MB: Well, I don’t think any of us know which way Rebus is going to go! My money’s on a sex change, and I’m very much looking forward to the continuing adventures of Joanna Rebus, the female cop with the suspiciously hairy hands. As for Thorne, I certainly haven’t killed him off and he will be in the next book, which I think will be called The Life Thief. I’m just giving the old bugger a break, you know? When the time comes to put him out to pasture for good, I may just let him retire to the countryside and make jam and annoy the neighbors by playing Hank Williams at three in the morning.

AK: And your UK publishers? How have they taken to this hiatus from the Thorne series?

MB:
I’ve been very lucky in that Little, Brown have always been hugely supportive of everything I’ve wanted to write. They see nothing until the book is delivered. They’re very keen on the standalone. Actually, a change of direction, as well as being liberating for an author, can make the job of marketing and publicizing a book a bit easier. It’s hard sometimes when all you have to say is “it’s another Thorne novel,” whereas “the first standalone from the author of the Thorne novels” can give people more to play with.

AK: And what of your American publishers?

MB: They’re actually very excited about the standalone, which is why they’ve decided to publish simultaneously with the UK edition, which is fantastic. It’s hard to turn U.S. readers on to a series which is already a good way down the line, so a standalone thriller makes more sense, I think. If people enjoy the standalone, then obviously we hope they go back and pick up some of the Thorne novels, all of which should be able to stand on their own. That’s the plan, anyway.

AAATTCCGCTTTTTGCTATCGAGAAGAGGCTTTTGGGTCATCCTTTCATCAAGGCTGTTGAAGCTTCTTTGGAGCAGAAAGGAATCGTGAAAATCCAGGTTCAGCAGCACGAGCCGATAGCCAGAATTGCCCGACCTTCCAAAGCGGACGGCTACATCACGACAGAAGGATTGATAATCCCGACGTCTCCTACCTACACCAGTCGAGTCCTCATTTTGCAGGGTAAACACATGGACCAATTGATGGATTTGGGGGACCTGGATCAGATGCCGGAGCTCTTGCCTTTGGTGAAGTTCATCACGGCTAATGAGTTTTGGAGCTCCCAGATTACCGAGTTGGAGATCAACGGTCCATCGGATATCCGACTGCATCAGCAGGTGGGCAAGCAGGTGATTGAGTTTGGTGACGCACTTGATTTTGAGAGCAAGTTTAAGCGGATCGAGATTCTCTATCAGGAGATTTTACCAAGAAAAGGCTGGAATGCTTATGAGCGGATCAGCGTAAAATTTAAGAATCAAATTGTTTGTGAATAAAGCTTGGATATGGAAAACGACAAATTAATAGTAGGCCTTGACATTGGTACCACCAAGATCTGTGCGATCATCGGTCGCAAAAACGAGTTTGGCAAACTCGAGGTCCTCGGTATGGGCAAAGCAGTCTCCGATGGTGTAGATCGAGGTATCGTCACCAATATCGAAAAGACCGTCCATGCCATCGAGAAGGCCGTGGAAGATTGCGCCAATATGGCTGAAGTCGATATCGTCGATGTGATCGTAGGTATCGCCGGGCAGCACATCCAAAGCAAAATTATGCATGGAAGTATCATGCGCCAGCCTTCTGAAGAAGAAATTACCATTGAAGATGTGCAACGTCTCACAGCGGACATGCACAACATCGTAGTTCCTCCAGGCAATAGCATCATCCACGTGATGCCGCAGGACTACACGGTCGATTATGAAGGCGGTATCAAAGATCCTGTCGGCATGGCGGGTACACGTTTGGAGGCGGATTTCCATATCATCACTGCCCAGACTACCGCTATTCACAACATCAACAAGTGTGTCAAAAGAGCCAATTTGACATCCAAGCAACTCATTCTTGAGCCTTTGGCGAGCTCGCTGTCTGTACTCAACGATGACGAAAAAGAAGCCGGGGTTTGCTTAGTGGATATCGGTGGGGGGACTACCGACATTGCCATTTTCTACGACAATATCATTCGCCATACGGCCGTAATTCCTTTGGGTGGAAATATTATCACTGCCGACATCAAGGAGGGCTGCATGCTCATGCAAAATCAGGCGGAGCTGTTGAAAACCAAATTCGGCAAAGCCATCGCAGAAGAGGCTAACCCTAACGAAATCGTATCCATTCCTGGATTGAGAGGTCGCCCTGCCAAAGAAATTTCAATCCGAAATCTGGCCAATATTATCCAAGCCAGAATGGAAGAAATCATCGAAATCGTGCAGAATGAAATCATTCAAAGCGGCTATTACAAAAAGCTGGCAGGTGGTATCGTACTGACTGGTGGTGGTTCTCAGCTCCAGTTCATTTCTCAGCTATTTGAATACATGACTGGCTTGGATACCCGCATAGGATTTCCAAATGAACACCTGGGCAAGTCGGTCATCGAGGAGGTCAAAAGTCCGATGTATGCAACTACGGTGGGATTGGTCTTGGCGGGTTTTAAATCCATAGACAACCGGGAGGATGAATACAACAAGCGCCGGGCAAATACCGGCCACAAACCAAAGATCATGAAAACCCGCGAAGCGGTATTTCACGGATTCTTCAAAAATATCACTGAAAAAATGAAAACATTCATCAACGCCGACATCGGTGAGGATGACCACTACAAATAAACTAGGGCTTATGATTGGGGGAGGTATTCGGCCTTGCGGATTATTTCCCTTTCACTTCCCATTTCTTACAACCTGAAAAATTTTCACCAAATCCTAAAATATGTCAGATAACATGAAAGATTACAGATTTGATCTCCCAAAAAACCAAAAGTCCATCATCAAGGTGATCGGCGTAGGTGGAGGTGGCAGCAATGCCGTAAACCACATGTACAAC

AK: You have been linked with Harrogate Crime Writing Festival. So tell us a little about your involvement with that annual event.

MB: I’ve been lucky enough to be involved in some way with every one of the festivals, and last year I was invited to chair the programming committee. This basically meant that I could ask all my favorite authors to come, and the whole thing felt rather like a huge party that was all over far too quickly. The festival has a great atmosphere--very informal and enthusiastic--and readers and writers spend the whole weekend together. There are no multi-track events, so everything is very well attended and there are also events played strictly for laughs, which makes it pretty unique, I think. I had a ball chairing the festival and I’m really looking forward to taking part again this year, when the festival is being chaired by Natasha Cooper.